According to the USDA, "With a little bit of advance planning, people can make sure they have access to safe food and water even in the aftermath of severe storms."
Steps to follow to prepare for a possible weather emergency:
• Keep an appliance thermometer in the refrigerator and freezer. An appliance thermometer will indicate the temperature inside the refrigerator and freezer in case of a power outage and help determine the safety of the food.
• Make sure the freezer is at 0°F or below and the refrigerator is at 40°F or below.
• Freeze containers of water for ice to help keep food cold in the freezer, refrigerator or coolers after the power is out.
• Freeze refrigerated items such as leftovers, milk and fresh meat and poultry that you may not need immediately — this helps keep them at a safe temperature longer.
• Have coolers on hand to keep refrigerator food cold if the power will be out for more than 4 hours. Purchase or make ice cubes and store in the freezer for use in the refrigerator or in a cooler. Freeze gel packs ahead of time for use in coolers.
• Group food together in the freezer — this helps the food stay cold longer.
• Store food on shelves that will be safely out of the way of contaminated water in case of flooding.
Steps to follow after the weather emergency:
• Keep the refrigerator and freezer doors closed as much as possible to maintain the cold temperature.
• The refrigerator will keep food safely cold for about 4 hours if it is unopened. A full freezer will hold the temperature for approximately 48 hours (24 hours if it is half full) and the door remains closed.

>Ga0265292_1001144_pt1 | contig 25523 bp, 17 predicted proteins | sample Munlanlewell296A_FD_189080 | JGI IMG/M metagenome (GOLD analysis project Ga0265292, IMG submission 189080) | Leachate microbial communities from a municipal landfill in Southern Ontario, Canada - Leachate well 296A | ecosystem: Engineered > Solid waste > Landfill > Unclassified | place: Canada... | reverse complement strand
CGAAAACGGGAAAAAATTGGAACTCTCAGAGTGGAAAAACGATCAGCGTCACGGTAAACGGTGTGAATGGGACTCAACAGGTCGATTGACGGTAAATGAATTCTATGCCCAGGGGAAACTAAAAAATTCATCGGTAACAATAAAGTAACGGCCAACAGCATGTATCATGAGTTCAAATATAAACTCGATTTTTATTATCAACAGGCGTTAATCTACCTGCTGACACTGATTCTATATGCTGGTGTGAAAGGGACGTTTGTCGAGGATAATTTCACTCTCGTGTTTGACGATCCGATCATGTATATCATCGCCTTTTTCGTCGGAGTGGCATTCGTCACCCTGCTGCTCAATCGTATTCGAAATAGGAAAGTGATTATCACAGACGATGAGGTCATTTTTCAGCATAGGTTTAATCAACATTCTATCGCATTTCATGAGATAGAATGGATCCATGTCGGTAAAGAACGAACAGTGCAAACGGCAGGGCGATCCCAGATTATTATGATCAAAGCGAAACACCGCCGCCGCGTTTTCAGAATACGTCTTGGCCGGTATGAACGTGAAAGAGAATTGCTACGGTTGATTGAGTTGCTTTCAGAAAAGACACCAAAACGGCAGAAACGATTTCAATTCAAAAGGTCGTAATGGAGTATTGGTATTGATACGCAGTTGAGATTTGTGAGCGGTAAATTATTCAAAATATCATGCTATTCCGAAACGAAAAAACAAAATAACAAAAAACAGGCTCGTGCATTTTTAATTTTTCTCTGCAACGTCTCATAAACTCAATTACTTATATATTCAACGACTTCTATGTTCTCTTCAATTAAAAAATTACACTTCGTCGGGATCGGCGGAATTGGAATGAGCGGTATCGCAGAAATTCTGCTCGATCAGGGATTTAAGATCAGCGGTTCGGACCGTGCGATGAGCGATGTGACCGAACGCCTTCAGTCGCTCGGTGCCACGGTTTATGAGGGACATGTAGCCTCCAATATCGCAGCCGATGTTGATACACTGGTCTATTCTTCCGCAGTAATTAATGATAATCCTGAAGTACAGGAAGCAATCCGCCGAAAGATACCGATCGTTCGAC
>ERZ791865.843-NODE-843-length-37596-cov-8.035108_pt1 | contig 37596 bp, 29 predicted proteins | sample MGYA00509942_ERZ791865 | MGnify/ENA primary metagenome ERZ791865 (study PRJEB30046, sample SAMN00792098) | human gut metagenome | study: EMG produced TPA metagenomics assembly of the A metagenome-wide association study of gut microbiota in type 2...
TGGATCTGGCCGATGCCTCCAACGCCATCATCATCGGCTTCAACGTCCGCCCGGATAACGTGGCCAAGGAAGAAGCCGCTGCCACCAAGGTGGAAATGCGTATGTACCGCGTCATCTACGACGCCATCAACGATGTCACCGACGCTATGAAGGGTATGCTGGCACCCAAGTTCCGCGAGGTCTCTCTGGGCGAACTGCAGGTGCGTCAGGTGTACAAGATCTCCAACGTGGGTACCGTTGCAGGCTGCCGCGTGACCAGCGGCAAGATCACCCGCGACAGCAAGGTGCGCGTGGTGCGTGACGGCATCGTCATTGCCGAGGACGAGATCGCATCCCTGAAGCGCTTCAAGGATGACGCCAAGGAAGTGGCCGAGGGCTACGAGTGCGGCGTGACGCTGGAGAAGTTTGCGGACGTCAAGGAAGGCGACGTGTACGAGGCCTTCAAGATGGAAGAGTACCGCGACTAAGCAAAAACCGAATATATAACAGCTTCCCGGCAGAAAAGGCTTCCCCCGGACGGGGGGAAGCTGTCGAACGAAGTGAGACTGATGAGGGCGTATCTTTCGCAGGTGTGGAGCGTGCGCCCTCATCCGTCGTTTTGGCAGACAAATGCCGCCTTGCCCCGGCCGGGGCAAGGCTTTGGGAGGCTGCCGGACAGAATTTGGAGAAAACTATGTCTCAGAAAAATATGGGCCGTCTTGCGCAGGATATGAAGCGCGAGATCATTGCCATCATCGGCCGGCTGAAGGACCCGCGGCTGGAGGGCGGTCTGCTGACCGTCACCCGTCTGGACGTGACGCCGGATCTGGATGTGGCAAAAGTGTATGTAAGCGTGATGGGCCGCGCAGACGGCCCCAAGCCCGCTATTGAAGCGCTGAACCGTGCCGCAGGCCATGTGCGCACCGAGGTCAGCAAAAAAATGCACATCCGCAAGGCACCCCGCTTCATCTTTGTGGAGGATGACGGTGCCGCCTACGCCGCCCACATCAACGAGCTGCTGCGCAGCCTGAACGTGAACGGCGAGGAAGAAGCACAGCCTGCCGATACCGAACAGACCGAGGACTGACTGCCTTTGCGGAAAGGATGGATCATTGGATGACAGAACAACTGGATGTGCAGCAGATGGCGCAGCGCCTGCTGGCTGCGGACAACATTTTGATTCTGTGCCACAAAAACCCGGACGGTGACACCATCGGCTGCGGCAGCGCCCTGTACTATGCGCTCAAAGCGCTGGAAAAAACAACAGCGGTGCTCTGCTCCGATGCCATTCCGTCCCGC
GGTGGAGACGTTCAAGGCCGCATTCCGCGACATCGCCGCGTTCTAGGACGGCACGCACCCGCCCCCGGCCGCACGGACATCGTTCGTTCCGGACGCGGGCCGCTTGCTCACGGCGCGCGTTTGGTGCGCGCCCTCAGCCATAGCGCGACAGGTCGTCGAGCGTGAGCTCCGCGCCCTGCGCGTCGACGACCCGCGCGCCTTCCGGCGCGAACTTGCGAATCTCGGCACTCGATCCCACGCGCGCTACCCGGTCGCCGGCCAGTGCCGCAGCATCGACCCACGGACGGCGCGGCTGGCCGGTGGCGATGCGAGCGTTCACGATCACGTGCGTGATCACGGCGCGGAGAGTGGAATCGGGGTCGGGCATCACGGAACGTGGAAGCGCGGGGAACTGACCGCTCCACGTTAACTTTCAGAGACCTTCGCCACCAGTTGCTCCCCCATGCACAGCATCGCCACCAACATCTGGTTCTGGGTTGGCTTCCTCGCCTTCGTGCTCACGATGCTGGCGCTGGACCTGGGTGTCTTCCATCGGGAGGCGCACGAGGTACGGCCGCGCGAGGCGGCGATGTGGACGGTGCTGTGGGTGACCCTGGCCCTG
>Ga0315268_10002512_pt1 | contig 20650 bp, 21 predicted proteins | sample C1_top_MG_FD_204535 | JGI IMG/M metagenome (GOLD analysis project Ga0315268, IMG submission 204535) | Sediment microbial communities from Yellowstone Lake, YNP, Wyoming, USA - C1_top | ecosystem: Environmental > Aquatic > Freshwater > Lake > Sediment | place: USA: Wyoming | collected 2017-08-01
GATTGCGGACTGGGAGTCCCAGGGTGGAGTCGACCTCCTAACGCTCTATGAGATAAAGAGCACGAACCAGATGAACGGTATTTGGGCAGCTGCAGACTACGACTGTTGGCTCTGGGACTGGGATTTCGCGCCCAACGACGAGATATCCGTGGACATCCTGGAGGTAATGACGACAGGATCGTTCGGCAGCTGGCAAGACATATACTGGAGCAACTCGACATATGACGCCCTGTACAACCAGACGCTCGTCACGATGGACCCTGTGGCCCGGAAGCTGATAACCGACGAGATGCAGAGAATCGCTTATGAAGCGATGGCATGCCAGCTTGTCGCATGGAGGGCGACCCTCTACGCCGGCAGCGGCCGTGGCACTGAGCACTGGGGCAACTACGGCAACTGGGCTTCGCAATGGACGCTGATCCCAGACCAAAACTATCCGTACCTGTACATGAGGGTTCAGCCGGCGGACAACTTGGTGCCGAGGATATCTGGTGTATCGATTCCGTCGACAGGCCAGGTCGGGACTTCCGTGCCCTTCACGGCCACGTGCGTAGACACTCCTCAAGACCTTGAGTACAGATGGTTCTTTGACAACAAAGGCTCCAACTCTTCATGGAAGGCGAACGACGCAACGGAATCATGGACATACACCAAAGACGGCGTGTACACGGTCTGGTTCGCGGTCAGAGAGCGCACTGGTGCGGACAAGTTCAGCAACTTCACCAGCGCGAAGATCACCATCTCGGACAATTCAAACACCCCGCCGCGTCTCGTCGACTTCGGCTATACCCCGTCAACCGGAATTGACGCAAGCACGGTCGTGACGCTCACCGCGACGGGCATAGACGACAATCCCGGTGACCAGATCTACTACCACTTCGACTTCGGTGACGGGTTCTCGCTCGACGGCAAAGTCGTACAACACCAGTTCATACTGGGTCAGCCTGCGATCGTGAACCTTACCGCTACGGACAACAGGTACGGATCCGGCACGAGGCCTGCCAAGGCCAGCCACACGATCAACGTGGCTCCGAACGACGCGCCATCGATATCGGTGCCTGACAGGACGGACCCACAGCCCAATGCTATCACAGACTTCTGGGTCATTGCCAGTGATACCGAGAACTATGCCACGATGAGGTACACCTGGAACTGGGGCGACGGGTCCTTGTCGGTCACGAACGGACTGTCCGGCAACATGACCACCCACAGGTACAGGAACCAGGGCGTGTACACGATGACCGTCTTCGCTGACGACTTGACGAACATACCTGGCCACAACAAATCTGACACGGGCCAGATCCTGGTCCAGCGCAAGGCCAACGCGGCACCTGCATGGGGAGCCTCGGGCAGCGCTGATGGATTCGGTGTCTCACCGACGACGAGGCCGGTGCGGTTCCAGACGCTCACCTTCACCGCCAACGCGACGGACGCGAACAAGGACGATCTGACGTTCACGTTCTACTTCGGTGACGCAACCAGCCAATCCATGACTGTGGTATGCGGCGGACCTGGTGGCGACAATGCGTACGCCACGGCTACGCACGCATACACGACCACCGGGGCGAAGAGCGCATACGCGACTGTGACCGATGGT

• Discard refrigerated perishable food such as meat, poultry, fish, soft cheeses, milk, eggs, leftovers and deli items after 4 hours without power.
• Food may be safely refrozen if it still contains ice crystals or is at 40° F or below when checked with a food thermometer.
• Never taste a food to determine its safety!
• Discard any food that is not in a waterproof container if there is any chance that it has come into contact with flood water. Discard wooden cutting boards, plastic utensils, baby bottle nipples and pacifiers.
• Thoroughly wash all metal pans, ceramic dishes and utensils that came in contact with flood water with hot soapy water and sanitize by boiling them in clean water or by immersing them for 15 minutes in a solution of 1 tablespoon of unscented, liquid chlorine bleach per gallon of drinking water.
• Use bottled water that has not been exposed to flood waters. If bottled water is not available, tap water can be boiled for safety
• When in Doubt, Throw it Out!
For more information, click here to go to the USDA website for the complete article.
Dehydrated and Freeze-Dried Food Storage
Most of these issues with food safety can be minimized or eliminated by storing dehydrated and freeze-dried foods. Having these foods in your food storage is a great way to prepare for emergencies and natural disasters, including winter storms. Click here to read our free online Insight Articles discussing dehydrated and freeze-dried foods.
Thanks for this great entry, we were in the ince storm in Oklahoma a cople years back and thank goodness we had some great freinds who let us stay with them becasue we were VERy unprepared. I am going to print this and save it for future reference to not be so unprepared again,lol.
Nice information, this is really useful for me. There is nothing to argue about. Keep posting stuff like this i really like it. Thanks and God Bless.
Each can is sealed and the contents should be protected from flood water. You would want to be sure the outside of your container is cleansed to be sure when the can is opened that you don't contaminate the contents. We always recommend using your best common sense judgment when determining if it would be wise to use any food storage item that is in question. Thanks!
let's go with worse case, IF my basement got flood water in it (which it hasn't) would the sealed containers of freeze dried foods be 'okay' to eat?